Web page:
A flight crew of Americans, Europeans and a Filipino stretched their legs while sweaty young stevedores arranged the cargo. Tiny white nuns scurried about, badgering pilots about delivering their Catholic Church relief to the right destination.
But for an hour no planes landed or took off. Helicopters rattled overhead and a MiG-23 fighter jet roared past, as cleaning women battled in vain to protect the red carpet from the dust and smoke blowing across the runway. A motorcycle policeman raced into the VIP section to announce the imminent arrival of President Jose Eduardo dos Santos who was flying to Namibia that day. The presidential band sauntered out in their smart blue uniforms and gave a weary rendition of the national anthem. The President arrived in his motorcade, waved and departed, allowing Luanda's 4 February international airport to re-open.
A few hundred yards away, the engines revved on massive Ilyushin transport aircraft and C-130s, some with military equipment, others with fresh recruits dragooned by the army. It is not uncommon to see soldiers chasing the drafted youngsters across the airport.
An aid flight to Uige, a northern city controlled by guerrillas loyal to Jonas Savimbi's Unita movement, was scheduled to take off at 1pm. It left after 4.45pm.
Permission to cross that imaginary line in Angola's civil war, to travel from the government-held capital to a Unita-controlled area, is not easy to obtain. Various UN agencies, the government and Unita must all approve, or at least raise no objection. It took four days to arrange permission for myself and a Reuters cameraman.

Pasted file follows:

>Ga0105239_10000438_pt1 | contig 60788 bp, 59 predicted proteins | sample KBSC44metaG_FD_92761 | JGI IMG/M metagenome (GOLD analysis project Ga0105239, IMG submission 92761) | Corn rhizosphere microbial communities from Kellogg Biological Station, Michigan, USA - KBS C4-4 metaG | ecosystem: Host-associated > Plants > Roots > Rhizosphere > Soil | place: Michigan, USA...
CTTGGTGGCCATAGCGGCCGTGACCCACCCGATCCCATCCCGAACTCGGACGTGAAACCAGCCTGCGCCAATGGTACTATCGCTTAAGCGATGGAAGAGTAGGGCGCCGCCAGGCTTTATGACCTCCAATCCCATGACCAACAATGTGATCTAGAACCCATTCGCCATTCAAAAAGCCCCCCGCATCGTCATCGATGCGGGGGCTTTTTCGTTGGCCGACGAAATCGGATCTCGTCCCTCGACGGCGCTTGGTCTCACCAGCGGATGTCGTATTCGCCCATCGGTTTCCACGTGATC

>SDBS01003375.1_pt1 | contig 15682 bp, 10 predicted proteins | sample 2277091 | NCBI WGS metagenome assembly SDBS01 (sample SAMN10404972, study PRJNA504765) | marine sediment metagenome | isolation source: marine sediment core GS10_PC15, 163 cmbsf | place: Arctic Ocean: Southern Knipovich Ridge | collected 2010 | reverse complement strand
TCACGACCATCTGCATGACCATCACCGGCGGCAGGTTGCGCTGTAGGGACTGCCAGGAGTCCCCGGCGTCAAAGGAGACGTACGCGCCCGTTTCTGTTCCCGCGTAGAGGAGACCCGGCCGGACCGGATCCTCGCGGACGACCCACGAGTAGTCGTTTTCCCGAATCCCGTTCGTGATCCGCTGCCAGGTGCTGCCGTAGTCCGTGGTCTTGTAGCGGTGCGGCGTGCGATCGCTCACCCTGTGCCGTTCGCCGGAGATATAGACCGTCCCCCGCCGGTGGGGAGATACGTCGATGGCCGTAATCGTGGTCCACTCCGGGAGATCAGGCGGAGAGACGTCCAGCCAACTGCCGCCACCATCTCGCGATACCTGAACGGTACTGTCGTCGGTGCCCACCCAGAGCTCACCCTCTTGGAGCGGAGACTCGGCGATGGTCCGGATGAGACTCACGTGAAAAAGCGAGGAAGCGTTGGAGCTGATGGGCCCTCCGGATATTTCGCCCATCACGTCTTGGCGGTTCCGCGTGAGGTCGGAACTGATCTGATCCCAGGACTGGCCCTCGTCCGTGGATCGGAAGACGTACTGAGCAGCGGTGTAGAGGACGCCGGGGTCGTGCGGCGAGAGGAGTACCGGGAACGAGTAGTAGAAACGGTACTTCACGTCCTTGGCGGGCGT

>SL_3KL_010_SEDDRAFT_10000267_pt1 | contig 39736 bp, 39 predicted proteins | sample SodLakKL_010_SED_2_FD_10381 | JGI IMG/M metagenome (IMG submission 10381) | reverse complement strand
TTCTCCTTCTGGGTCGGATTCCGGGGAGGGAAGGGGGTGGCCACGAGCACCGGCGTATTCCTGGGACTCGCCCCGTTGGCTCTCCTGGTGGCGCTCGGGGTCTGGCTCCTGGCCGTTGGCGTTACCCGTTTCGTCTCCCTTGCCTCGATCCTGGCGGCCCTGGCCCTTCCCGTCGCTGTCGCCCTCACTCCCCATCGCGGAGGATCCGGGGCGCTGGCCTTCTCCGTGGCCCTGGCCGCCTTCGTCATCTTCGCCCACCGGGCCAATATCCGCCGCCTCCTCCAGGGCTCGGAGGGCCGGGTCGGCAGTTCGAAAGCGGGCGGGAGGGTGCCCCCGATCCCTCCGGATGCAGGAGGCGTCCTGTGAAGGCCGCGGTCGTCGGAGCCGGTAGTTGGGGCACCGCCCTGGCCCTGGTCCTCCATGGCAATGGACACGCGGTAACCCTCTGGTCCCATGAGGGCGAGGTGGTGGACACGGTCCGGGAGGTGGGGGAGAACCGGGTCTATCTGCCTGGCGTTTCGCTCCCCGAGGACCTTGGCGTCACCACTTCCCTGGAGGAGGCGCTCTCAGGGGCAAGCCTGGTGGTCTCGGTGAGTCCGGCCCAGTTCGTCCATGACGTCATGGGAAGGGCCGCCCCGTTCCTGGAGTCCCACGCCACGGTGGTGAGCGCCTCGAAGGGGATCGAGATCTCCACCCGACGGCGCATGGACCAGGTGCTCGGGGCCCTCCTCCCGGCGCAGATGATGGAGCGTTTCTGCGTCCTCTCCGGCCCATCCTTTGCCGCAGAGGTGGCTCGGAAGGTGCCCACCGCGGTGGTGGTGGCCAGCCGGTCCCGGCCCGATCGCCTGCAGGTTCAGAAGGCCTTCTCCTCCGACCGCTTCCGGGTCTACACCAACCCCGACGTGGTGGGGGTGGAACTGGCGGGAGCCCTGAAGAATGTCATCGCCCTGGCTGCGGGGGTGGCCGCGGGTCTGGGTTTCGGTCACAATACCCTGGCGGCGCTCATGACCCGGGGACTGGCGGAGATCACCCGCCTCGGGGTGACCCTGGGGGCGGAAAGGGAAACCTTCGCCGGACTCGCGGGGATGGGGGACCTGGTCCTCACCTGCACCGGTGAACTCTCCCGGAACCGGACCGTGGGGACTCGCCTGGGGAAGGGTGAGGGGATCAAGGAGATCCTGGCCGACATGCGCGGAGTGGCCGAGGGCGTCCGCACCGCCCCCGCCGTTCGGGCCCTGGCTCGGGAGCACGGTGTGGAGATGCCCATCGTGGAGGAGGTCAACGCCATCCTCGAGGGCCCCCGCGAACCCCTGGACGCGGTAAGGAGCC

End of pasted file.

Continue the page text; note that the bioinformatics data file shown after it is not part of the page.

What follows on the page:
As the plane circled for its final approach after a 30-minute flight, the World Food Programme representative on the ground radioed his colleague on board to report that the Unita authorities had decided that 'the journalists can return to Luanda on the same plane'. The message, in typical fashion, carried no responsibility for the sudden decision. It was Unita-speak for 'you are not welcome', a strange turn of events considering the painstaking process of clearing the visit beforehand.
The Boeing landed, and a band of stevedores, even scruffier than those in Luanda, began unloading the maize, as well as the soap, cooking oil and blankets brought by the plane. A Unita official explained that because it was a weekend, his superiors would not be prepared to receive visitors until the following Monday. He mentioned that the decision had something to do with 'operations' and left.
Discussions with local residents at the airport gave a clue to Unita's sudden change of heart on our visit. It turns out that Saturdays often bring flights from neighbouring Zaire, carrying cargo, most likely weapons and ammunition, that no one, especially a journalist, is allowed to see.
Back at Luanda's airport, it was business as usual. Forklift drivers ignored the stunning red sunset and continued to load up the next aid flights. The little boys and young men were back, straining their eyes through the fading light to pick up the tiny grains.
They had been joined by a man twisting and turning on a tarpaulin on which the maize bags had rested before the forklift loaded them. The man, attempting to sweep up not grains but the dust of the departed maize, pulled himself around by his hands. His legs had been blown off by a landmine. An empty wheelchair stood nearby.Reuse content